13. prendrelemick's Avatar
    I don't agree with your assessment of Obama at all. Imagine if he had supported Assad against the rebels early on. Imagine if he had announced that there were no plans to bring US troops home. Would anyone have supported him? The vilification he's getting at the moment is nothing up to what he would've got then.

    I know wittering on about the past is pointless but Bush the younger and his hawkish cronies must bear the lion's share of the responsibility for the mess. Why attack Iraq ? A knee jerk reaction? - Unfinished family business with Saddam? - The pleasure of using jingoistic kick-*** soundbites? The weapons of mass destruction were an invention. The US army were not seen as liberators but as a foreign army of occupation. Finally, the terrorist nest responsible for 911 was in Afghanistan (funded unwittingly by oil rich gulf states.)not Iraq.

    Anyone who says they foresaw the rise of ISIS , say two years ago, is lying, but the West's relatively recent policy of helping to remove strong dictators rather than supporting them, has led to power vacuums that are inevitably being filled by radical Muslim groups. That was foreseeable.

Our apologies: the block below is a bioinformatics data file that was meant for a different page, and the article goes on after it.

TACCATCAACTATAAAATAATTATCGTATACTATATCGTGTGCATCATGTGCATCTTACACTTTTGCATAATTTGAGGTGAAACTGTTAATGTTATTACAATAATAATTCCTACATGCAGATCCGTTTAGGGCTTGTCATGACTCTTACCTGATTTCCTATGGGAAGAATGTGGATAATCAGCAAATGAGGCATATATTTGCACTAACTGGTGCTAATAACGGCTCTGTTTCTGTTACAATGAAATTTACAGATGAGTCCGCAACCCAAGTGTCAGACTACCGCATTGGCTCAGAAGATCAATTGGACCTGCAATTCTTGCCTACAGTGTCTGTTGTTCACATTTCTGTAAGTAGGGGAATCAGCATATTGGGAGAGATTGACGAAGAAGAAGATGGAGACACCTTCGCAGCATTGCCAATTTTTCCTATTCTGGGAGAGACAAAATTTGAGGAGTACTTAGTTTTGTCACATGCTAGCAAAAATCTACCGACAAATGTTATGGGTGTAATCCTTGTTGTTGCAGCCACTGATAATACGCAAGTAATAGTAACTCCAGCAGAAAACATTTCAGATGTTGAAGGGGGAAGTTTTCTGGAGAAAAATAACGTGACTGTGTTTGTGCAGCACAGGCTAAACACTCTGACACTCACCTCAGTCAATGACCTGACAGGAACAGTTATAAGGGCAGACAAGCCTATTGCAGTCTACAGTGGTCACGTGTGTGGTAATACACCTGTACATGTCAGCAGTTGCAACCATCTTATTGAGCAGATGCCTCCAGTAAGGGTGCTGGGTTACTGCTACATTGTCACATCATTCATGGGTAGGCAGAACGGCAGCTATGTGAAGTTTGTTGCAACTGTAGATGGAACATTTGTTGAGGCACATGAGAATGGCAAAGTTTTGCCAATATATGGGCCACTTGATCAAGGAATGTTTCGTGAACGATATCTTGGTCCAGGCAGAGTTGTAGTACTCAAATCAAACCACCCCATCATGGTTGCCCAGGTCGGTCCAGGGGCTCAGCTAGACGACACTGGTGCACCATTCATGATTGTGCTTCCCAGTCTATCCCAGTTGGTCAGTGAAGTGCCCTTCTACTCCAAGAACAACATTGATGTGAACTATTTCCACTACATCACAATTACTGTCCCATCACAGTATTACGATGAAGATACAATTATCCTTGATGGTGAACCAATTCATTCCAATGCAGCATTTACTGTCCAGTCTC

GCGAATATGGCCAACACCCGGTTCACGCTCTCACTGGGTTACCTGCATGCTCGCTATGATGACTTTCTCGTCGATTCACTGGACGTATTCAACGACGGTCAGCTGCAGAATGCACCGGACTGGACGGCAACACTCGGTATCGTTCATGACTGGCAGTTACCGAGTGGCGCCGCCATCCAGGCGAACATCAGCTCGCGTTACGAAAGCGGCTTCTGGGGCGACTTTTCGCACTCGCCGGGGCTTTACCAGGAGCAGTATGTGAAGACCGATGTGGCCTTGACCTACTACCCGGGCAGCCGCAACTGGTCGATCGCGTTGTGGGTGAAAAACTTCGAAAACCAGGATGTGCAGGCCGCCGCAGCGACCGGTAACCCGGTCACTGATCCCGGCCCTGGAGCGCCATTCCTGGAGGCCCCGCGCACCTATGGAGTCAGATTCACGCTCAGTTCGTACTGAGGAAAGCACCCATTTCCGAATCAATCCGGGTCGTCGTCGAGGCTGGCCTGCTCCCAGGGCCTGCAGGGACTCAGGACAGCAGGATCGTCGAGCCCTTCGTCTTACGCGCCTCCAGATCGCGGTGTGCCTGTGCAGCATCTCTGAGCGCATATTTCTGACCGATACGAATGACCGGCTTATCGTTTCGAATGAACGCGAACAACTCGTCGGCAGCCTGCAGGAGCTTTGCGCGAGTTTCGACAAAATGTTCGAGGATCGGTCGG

Obama is culpable for not being able to sort out the mess - not because he's an imbecile or incompetent (he's neither) but because he is isolated, he has not played the Washington game of cultivating alliances and political pathways that would enable him to govern effectively and do the pragmatic thing, ie support people like Assad.
  14. Bluebiird's Avatar
    Well, it's not like our family is rich or anything. To tell the truth I'm more amazed to find out that Napoleon has two half sisters I never knew about. He's not exactly forthcoming with, well, anything really.
    I think it stems from the kind of time he grew up in. He was born in 1950. And I know, form what little he has told me, that things weren't exactly great for his family back then. Which I think explains the water thing. He's schooled in the make-do kind of way.
    When I first went to uni I took a selection pack of cereal for easy transport but I didn't have milk. So I did try dampening the cereal with tap water just a little so it wouldn't be too hard and dry. It worked tolerably for frosted shreddies but not for anything else. Of course, both Napoleon and his brother happily use water as a milk substitute for cereal. Not just a little. They use about as much as water as they'd use milk
  15. Virgil's Avatar
    It does sound like a con. And he puts water in his cereal? Yuck.
  16. Virgil's Avatar